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Edwards, George, 1694-1773. / A natural history of birds. Most of which have not been figur'd or describ'd, and others very little known from obscure or too brief descriptions without figures, or from figures very ill design'd.
[Part I] (1743)

The yellow-headed linnet,   pp. 44-[Plate] 44 ff.


Page 44

( 44 )
77ac  YELLOW-HEADED              LINNET.
r     HIS Bird being of Kin to Linnets or Canary-Birds, I choofe to
call it by this Name: I have heard them  call'd Mexican Spar-
rows ; but I think it more of the Linnet-kind; the Bill is moderately
big, like the Bills of moft of our hard-bill'd Birds who crack Seeds, of
a whitifh or pale Flefh-colour ; the Eye is of a Hazel-colour; the Head
and Throat are of a yellow Colour; from behind the Eyes, down the
Sides of the Neck, are drawn brown Marks, growing wider towards their
lower Parts, and falling into the Back; the hinder Part of the Head,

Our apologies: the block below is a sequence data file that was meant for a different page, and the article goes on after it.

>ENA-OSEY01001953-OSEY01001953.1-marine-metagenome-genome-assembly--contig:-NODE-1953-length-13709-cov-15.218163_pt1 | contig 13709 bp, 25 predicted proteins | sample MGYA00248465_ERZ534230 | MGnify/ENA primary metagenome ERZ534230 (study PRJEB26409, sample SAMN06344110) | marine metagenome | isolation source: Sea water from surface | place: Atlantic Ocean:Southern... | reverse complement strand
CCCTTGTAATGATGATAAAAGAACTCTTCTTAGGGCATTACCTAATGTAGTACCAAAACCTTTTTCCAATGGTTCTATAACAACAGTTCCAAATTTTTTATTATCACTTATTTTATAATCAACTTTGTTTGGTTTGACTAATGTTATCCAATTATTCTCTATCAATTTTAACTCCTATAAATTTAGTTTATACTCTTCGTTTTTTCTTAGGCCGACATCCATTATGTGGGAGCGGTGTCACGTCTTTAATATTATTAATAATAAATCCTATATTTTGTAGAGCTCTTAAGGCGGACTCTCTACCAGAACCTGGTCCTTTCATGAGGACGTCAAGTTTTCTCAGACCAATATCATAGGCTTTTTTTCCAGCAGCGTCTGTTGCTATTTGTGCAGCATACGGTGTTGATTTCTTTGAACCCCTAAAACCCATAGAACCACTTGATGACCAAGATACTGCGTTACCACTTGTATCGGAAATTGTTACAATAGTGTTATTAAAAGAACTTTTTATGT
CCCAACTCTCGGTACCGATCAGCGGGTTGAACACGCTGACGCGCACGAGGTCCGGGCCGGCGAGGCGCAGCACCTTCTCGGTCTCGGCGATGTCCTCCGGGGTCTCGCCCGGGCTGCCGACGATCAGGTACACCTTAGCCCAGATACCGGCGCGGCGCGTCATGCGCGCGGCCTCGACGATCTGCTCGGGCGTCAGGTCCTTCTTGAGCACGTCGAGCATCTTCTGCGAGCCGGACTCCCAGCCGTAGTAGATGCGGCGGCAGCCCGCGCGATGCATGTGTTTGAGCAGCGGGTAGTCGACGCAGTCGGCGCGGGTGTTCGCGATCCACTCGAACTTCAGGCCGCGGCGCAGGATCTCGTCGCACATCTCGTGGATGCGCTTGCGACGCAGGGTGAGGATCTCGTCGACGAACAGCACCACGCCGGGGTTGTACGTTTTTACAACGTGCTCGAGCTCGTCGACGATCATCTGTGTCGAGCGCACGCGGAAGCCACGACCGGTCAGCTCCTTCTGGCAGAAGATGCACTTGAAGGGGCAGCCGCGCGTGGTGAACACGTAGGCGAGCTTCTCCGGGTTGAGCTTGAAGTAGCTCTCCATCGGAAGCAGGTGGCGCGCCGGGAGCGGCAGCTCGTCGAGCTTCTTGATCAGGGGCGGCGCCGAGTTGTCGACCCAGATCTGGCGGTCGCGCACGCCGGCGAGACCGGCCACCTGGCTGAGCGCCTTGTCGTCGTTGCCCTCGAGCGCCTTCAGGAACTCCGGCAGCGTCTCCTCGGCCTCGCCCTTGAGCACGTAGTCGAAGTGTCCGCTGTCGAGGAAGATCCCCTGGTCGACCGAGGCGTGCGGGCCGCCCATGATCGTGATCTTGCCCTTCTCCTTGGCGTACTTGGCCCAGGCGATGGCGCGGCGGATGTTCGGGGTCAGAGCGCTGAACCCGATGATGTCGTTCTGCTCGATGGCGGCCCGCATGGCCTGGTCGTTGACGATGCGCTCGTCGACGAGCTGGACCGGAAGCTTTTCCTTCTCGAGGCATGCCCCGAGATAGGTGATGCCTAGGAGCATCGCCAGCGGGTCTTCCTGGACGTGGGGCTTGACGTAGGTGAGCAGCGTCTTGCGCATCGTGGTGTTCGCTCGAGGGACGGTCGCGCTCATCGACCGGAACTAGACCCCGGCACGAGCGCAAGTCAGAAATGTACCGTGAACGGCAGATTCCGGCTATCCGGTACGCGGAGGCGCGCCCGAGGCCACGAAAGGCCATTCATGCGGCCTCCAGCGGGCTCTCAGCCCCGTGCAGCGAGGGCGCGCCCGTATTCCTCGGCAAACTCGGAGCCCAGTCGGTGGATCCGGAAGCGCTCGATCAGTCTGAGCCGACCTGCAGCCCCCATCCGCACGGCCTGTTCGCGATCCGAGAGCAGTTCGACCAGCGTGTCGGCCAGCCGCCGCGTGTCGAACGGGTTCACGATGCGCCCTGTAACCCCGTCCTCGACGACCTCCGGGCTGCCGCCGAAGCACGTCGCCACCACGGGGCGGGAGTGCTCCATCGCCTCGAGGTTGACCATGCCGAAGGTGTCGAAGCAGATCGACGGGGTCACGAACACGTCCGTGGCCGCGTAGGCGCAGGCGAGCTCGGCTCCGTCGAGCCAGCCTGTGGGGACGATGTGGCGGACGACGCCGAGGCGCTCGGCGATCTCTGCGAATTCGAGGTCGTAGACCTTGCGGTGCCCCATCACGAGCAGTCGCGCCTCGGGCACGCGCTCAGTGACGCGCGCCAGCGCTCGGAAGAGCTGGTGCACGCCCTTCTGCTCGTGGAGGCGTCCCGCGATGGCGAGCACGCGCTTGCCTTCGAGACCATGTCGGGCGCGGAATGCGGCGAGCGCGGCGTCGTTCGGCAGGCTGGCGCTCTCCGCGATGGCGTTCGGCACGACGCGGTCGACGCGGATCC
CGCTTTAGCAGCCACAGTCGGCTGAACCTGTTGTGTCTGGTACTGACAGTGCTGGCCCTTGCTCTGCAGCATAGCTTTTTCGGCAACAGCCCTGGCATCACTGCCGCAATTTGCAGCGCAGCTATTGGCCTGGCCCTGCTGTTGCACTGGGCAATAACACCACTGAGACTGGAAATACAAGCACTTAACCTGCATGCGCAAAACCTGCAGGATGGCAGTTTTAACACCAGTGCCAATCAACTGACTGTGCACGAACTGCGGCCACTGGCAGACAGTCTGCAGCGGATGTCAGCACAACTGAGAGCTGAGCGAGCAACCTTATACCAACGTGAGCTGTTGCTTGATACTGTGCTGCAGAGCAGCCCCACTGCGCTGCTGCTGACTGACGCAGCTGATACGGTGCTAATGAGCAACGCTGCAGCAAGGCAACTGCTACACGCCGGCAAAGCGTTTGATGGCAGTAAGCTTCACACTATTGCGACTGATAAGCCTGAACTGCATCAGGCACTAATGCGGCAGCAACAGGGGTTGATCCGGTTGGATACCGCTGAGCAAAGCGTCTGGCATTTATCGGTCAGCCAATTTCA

upper Side of the Neck, Back, Wings, and Tail, are of a dirty Brown-
colour, fpotted on the Neck and Back with dirty Spots, drawn down-
ward; the greater or outer Quills, and the Feathers of the Tail darker
than the Back, and upper Part of the Wings; the Breaft, Belly, Thighs,
and Covert-feathers under the Tail, are of a light Clay-colour, the Breaft
and Belly fpotted, with dark brown Spots, drawn downward, which
Spots begin on the lower Part of the Yellow on the Throat the Legs
and Feet are Brown, or of a dirty Flefh-colour.
I drew this Bird at SirCharles Wager's Houfe at Parfons Green. The
Print fhews the Bird of its natural Bignefs.
A Cage of thefe Birds was found on board a Spanih Prize, taken by
an Englijh Ship in the WqeJ Indies; they are Natives of Mexico, the Ship
in which they were found being bound from Vera Cruz to Old Spain.
J e


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